We all imitate

We humans imitate each other. A dilligent student copying her martial arts’ teacher will not only imitate movements and grips. She will also imitate her teacher’s holistic behavior, such as mannerism and way of talking. Every human being is hard-wired to imitate the person(s) whom they are admiring.

I do standup and I want to imitate my favorite standup comedians. When I try to think deeply about things, I become an (unpaid) actor that seems as level-headed and structured as the math professor I admired at university (even though they almost surely aren’t mathematical problems to begin with). I admired his gracious mannerism; I found it elegant and appealing. In turn, my professor certainly copied his mentors. And so on. This is how culture is created.

I view these internalized personas that I have copied throughout my life as my cultural programming. To be clear, the meaning of “culture” in this context is broader than simply music, cinema, and other works of art, though it could and likely does include them.

To pretend not to pretend

So, on the one hand, everyone imitates. On the other, it is clear that everyone risk being called out for transgressive behavioral imitation. Like children at the playground, we all learn to never admit that we want to “act cool”. Because, in case you didn’t know or have forgotten, the first rule of cool club is: “Don’t talk about cool club”.

Adults, however, have been civilized thoroughly throughout the years to understand that their louder out-calling as children will be socially reprimanded. They have thus learned to switch to the more socially accepted passive-aggression that we see in adults near and far.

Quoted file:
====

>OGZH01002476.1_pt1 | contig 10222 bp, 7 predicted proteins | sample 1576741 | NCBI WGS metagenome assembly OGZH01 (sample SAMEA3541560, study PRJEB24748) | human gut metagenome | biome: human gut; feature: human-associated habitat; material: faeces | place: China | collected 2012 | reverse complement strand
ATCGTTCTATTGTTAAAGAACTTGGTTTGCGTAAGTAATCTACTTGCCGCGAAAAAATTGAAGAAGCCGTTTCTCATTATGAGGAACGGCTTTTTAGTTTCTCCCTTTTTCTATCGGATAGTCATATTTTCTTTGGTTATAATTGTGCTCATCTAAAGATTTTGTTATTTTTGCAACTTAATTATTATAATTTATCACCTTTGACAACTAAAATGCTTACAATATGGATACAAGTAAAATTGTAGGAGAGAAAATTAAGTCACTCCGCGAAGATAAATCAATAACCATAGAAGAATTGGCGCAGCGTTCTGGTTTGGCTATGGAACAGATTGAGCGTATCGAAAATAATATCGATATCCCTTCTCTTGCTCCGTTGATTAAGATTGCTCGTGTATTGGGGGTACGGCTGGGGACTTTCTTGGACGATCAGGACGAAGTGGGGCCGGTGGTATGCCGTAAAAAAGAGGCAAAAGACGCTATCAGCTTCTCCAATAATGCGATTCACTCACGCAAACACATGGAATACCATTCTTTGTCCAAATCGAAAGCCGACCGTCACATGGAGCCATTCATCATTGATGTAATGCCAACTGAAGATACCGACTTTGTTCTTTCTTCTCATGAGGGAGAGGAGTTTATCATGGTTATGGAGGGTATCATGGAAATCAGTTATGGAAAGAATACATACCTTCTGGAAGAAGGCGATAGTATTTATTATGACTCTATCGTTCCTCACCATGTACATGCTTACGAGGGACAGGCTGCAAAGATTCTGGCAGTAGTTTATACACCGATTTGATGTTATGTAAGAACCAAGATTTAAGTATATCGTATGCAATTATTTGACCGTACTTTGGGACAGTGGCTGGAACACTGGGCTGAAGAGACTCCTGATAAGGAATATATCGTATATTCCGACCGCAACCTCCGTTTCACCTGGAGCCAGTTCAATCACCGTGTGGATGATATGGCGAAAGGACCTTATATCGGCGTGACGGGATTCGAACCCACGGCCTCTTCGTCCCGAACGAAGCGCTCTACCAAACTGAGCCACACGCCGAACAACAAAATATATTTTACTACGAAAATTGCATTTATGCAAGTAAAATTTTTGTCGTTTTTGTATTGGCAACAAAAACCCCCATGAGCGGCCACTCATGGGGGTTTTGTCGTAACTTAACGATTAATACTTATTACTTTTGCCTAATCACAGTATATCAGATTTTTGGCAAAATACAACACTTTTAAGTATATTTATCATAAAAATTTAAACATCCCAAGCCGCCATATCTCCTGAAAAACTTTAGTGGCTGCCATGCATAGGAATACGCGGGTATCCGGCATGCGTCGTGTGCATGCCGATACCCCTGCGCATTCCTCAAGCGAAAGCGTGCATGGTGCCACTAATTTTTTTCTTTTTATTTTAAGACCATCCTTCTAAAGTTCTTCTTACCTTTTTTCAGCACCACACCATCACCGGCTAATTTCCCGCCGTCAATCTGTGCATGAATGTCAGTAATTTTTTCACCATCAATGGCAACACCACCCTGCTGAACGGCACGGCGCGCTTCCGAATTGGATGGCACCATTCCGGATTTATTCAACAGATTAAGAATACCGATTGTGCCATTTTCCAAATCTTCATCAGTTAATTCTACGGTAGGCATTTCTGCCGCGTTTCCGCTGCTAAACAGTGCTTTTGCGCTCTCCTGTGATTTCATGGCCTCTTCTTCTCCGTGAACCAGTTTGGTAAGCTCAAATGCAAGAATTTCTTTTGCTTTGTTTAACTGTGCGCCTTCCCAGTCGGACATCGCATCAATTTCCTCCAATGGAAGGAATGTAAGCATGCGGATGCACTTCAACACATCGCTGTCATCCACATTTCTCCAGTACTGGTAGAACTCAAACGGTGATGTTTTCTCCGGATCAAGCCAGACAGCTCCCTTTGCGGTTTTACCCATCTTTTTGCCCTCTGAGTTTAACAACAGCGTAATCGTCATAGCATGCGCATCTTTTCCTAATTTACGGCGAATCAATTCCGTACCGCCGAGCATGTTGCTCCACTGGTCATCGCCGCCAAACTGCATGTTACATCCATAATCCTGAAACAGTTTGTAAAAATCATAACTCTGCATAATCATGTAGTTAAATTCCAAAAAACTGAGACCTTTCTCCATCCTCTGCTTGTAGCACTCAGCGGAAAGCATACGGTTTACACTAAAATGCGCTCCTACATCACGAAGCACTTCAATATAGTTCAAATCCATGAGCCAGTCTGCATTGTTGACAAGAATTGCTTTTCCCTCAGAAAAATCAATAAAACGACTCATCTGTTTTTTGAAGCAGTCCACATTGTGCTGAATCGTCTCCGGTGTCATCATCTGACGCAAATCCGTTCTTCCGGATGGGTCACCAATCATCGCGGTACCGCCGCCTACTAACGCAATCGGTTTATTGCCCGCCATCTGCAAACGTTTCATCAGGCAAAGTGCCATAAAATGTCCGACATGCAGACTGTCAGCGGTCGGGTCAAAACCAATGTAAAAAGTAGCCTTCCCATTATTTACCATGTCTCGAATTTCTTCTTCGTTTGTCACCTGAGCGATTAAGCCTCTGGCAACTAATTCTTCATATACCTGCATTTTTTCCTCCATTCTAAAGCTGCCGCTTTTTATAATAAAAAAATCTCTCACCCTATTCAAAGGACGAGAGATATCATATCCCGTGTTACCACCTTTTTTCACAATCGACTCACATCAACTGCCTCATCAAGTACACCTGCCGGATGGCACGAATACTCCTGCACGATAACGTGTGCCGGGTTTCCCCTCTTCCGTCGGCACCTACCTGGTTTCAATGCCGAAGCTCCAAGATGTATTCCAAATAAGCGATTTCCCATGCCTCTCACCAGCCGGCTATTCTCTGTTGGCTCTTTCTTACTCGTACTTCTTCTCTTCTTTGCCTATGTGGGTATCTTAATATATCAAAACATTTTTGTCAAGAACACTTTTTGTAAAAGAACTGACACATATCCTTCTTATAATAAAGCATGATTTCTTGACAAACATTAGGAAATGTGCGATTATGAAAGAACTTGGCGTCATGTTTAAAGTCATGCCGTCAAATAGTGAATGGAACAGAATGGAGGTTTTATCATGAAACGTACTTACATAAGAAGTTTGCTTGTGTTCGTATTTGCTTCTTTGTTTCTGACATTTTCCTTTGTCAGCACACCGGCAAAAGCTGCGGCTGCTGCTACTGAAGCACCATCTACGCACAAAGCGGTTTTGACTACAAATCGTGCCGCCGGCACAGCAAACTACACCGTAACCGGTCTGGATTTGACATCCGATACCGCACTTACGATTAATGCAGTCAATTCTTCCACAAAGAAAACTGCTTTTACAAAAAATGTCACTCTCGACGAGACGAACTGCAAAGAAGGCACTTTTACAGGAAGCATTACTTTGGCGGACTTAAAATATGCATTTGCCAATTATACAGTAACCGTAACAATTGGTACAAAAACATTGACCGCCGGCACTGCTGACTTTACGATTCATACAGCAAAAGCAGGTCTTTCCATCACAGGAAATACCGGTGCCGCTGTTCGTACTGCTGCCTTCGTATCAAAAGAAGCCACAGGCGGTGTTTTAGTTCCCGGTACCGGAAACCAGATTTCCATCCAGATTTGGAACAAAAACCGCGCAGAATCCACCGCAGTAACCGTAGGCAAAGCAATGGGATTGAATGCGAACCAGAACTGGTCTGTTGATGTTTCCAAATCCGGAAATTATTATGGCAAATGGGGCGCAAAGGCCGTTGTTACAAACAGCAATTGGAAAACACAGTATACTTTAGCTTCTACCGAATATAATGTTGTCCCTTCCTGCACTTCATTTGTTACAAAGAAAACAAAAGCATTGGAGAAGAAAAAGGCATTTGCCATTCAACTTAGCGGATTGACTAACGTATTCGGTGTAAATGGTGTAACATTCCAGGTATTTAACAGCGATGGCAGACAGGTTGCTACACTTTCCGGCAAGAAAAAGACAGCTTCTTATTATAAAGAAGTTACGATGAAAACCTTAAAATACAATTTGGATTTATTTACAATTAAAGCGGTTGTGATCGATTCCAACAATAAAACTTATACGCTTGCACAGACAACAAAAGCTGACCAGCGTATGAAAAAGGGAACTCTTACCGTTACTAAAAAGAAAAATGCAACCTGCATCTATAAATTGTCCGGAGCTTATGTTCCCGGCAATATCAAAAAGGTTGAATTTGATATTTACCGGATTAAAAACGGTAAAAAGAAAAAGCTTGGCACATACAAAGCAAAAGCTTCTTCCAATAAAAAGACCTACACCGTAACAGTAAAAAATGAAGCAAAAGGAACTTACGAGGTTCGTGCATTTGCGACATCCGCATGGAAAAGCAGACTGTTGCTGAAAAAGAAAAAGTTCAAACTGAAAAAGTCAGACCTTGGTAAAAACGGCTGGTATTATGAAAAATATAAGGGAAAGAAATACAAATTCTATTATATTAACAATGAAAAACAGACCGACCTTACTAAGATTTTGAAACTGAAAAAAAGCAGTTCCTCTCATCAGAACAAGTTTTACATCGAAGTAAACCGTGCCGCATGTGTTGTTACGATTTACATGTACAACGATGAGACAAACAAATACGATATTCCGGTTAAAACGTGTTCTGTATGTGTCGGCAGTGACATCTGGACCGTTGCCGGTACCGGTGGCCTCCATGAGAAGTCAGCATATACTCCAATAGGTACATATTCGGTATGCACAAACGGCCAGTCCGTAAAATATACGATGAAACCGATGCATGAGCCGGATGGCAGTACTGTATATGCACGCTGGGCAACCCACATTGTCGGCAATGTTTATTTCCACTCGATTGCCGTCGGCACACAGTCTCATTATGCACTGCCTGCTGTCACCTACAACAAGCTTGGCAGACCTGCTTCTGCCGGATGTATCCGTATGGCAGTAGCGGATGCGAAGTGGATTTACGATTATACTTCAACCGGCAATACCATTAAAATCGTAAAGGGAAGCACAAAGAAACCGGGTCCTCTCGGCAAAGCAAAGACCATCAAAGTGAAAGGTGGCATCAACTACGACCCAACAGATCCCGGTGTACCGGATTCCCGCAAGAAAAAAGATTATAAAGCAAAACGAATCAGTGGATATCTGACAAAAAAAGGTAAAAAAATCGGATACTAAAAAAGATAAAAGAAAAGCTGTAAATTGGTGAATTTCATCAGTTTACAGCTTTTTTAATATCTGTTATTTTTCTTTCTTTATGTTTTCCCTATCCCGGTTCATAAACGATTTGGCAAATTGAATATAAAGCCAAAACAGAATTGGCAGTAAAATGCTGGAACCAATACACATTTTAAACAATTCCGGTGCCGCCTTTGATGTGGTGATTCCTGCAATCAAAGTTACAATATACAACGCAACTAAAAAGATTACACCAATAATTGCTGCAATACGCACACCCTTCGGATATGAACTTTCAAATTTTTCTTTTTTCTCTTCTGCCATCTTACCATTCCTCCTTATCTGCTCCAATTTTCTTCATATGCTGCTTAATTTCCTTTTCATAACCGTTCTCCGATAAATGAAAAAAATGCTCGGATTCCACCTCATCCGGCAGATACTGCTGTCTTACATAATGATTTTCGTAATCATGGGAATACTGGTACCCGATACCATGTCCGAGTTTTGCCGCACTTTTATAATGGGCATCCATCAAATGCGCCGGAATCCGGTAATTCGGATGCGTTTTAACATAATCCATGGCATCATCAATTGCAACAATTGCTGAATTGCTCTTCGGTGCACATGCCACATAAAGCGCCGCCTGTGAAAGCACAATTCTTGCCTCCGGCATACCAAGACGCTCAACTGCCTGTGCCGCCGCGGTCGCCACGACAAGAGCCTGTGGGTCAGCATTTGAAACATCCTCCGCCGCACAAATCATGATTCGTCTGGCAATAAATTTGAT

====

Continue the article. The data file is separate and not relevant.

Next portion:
When forming new relationships, we test people unknown to us to figure out who they are. We test their ethical character in various ways and become apprehensive if something seems out of place. The authors of the book Elephant in the brain refers to reputable neuroscientists that this reason might even be why we have developed so high intelligence in the first place.

A market for reputation

Being admired (or cool, respected, alpha, …) is about risk-taking. There is something special pertaining to the evolution of man in the uniquely attractive quality of being admired. An admired person makes other people undeniably curious. It is like encountering a new shiny and irresistable object, except this one is a person and so, accordingly, there are social dynamics at play. Perhaps it is most effective to pretend not to be piqued. Because what if the person is a male competitor?

Each person admires a set of other people. In aggregate, this creates a form of betting market, the currency of which is reputation. By imitating, we free intelligent agents subconsciously choose which people and behaviors to endorse, back and fourth between each single one of us, in a continously unfolding process known as reflexivity.

This hard-wired desire to be admired is what drives our civilizations forward.